How to Measure Color With a Photospectrometer

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Use of a photospectrometer can help determine proper color saturation in paints, dyes and inks.
Use of a photospectrometer can help determine proper color saturation in paints, dyes and inks. (Image: Jupiterimages/Photos.com/Getty Images)

A photospectrometer, also called a spectrophotometer, is a device that measures light intensity in different parts of the spectrum. The first commercial use of a photospectrometer for measuring color was in the paint industry where it useful for matching paint colors for touch-up painting, such as might be performed in auto body work. In the late 1980s commercial printers began to used photospectrometers to measure color to help match colors particularly in new print runs of an existing publication. Other industries that use photospectrometers include the textile industry and the pharmaceutical industry.

Set the aperture on your photospectrometer to the largest possible setting for the sample you wish to measure. The larger the sample size you are able to measure, the more accurate your reading will be. Make sure that your aperture setting is not so large that it includes areas with colors other than the one you wish to measure.

Use a specular gloss port if the color you wish to measure has a glossy surface such as a magazine page or a shiny paint surface. In some photospectrometers, your device will automatically exclude the glossy reflectance, but if your device does not offer this feature, you will need to adjust the photspectrometer manually.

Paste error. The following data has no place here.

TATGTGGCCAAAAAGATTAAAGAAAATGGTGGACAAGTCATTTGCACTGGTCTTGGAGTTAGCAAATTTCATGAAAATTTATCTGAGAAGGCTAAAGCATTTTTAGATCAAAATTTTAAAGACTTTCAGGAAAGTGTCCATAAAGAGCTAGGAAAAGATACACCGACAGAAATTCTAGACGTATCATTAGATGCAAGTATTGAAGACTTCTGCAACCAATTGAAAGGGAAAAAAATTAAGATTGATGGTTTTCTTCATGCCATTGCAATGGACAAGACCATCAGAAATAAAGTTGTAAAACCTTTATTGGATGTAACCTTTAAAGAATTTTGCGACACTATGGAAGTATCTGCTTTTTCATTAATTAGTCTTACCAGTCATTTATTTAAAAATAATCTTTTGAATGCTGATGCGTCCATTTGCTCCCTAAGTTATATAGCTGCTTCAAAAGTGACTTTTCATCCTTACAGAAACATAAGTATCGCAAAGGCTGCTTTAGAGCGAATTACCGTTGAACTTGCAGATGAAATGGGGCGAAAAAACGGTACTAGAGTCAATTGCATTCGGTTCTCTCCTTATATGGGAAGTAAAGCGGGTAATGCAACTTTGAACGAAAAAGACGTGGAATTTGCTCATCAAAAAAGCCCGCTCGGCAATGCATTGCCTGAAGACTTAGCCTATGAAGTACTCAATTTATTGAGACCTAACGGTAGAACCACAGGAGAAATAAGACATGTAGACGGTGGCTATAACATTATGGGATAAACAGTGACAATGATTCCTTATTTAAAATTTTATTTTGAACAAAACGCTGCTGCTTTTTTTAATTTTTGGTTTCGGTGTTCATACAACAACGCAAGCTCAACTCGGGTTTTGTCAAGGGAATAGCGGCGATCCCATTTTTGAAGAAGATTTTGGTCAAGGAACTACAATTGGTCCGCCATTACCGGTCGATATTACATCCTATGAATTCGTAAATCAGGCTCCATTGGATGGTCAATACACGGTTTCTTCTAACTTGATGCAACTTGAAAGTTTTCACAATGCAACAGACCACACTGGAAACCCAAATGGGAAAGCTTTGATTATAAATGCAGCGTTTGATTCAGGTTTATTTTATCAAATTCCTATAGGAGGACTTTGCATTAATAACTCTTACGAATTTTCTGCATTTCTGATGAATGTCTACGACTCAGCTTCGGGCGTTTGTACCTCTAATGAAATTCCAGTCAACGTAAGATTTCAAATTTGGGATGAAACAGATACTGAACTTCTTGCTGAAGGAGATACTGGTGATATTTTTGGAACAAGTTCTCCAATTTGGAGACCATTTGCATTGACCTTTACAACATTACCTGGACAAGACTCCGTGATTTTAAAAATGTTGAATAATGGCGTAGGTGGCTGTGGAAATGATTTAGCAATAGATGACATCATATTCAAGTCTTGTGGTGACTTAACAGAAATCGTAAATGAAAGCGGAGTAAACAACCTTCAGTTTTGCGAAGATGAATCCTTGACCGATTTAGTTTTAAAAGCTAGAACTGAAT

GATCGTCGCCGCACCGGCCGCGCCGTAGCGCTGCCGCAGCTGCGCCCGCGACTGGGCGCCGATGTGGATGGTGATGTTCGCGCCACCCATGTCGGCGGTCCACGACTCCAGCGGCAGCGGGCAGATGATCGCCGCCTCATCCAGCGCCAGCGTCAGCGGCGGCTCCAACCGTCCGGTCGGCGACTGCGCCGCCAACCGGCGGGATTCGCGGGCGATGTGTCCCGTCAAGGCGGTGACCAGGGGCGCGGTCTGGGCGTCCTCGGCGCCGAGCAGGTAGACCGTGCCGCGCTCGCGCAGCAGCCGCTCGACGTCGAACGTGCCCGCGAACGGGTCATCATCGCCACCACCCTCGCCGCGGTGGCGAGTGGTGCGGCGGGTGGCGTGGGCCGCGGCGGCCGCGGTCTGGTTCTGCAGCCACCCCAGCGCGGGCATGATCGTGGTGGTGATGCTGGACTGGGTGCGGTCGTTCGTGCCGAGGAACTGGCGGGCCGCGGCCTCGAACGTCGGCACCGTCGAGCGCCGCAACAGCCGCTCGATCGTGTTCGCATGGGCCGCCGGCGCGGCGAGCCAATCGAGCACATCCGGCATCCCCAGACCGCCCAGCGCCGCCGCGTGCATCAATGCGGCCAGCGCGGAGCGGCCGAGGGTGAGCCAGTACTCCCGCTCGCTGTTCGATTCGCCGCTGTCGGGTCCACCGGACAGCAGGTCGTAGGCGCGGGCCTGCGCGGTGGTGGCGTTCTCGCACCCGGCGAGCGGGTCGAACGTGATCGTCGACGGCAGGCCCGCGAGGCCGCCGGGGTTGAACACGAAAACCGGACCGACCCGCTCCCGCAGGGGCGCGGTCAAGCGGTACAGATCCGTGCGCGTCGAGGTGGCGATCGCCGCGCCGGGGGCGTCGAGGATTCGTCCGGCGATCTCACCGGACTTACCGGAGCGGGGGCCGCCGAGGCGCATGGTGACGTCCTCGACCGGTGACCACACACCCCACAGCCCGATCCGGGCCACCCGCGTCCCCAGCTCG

Perform a diagnostic test on your photospectrometer. A white-tile calibration should be performed daily. Other diagnostic tests should be performed on a weekly basis.

Rotate the object you wish to measure to take four or more separate readings. The multiple readings will help to rule out any possible irregularities and will give you a more accurate reading.

Find and save the average of these different readings. You should create a sampling technique that specifies the number of readings that you will take each time you do a reading, and that when the readings are averaged and remeasured, should have a difference of not more than .15 DE units.

References

  • "Prinect Color and Quality: Introduction into Colorimetry and Spectrophotometry"; Bernd Utter and Dr. Werner Huber; 2005.
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